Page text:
One of the things that has stuck with me from my past professional career was a lesson about communication: if you have something that’s worth communicating to others and what they hear doesn’t match up with what you’re saying, then the responsibility lies with you to correct the message.

    We may not need every meteorologist to be a Toastmaster, but I can’t help but feel like we’re still operating in a world where things are created and then thrown into an audiovisual aether – one that has many more voices than it did during my first decade on earth, by several orders of magnitude. These additional voices mean people can shop around until they find what they want,** whether or not it is actually what they need.

    How much is sticking? Between my observations of responses over the last few weeks and my other hazards and disasters coursework, I’d think that amount would be pretty low. But I also realize that it’s as easy to focus on the people that don’t hear our message as it is for publics to only remember the busted forecasts.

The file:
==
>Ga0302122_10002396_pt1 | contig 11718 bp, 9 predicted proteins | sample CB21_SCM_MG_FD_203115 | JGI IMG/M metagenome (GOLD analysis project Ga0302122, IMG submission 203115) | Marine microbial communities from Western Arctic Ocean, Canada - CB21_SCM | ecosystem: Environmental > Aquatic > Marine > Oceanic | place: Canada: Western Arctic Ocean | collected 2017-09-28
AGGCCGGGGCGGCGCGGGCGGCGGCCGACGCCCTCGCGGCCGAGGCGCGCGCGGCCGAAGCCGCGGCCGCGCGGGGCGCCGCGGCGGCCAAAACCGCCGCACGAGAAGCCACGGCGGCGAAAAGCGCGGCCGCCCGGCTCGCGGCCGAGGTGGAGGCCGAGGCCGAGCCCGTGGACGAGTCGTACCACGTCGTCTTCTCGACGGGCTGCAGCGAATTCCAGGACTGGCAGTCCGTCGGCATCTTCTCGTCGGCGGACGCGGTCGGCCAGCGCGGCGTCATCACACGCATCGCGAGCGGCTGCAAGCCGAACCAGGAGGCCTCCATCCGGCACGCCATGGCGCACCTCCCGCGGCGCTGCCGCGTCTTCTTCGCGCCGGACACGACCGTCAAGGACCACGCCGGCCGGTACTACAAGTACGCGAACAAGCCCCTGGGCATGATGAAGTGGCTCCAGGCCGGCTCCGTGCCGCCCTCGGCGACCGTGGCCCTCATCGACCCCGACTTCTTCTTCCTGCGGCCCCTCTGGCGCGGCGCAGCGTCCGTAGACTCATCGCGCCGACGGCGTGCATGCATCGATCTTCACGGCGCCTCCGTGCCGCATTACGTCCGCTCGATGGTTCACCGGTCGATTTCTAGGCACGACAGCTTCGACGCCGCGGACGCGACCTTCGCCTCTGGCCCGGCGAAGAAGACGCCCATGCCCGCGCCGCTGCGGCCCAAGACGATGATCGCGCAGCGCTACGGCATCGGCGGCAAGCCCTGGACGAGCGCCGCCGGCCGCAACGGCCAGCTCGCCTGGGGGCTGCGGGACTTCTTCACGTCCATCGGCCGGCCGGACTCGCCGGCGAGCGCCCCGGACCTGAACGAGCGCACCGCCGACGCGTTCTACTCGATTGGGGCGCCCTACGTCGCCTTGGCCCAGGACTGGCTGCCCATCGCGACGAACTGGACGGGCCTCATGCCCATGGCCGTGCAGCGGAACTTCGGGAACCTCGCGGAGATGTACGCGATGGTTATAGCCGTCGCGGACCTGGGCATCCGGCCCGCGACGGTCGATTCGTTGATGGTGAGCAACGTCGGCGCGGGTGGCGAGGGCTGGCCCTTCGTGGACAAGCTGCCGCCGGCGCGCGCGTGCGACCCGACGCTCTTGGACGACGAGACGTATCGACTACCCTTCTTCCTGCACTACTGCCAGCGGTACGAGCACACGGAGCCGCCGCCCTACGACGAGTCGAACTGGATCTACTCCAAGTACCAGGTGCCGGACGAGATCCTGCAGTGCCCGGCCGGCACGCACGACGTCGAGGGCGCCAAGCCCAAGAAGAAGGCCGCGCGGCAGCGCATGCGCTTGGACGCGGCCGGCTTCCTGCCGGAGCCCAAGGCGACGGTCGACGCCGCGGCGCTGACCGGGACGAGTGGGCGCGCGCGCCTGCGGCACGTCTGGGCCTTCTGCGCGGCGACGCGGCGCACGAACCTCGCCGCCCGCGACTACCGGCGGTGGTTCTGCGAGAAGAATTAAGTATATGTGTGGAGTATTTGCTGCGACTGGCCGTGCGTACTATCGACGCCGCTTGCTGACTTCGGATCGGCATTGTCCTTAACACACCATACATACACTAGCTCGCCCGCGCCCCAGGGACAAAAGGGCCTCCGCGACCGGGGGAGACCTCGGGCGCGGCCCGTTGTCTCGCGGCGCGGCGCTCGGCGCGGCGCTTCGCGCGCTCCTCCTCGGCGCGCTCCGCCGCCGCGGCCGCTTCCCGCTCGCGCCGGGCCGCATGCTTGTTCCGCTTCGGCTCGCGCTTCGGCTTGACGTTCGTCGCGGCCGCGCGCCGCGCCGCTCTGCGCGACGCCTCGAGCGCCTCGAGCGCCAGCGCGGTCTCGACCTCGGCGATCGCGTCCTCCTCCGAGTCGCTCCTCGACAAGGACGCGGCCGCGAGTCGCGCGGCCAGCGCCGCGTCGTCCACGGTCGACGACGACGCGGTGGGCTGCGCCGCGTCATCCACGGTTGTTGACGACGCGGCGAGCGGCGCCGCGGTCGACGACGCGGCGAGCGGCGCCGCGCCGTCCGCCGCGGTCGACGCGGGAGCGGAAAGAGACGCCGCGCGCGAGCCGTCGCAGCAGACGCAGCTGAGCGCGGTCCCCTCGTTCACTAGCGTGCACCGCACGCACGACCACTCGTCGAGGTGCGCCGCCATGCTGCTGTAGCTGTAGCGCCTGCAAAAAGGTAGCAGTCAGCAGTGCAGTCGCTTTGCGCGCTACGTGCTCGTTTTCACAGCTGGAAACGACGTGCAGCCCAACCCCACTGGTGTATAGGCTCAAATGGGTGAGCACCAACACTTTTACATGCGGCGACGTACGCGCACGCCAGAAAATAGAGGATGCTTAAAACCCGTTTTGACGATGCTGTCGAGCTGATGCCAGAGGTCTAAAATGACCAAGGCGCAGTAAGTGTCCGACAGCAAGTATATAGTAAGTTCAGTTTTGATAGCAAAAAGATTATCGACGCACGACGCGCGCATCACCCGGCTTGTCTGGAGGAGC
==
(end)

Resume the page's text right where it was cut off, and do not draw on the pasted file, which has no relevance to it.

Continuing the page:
In a profession where we have a shared mission – in some cases explicitly, in others implicitly – to protect life and property and operate in service of the public good, if people aren’t hearing what we need them to hear, then it’s ultimately on us to continue to find ways to make sure our message is heard.


    *Also known as a 4-letter word that begins with “h” and rhymes with “snipe.”

    **I’ve said it before: I wouldn’t be surprised to wake up one day and discover that the Internet has been nothing but the world’s largest experiment testing cognitive dissonance.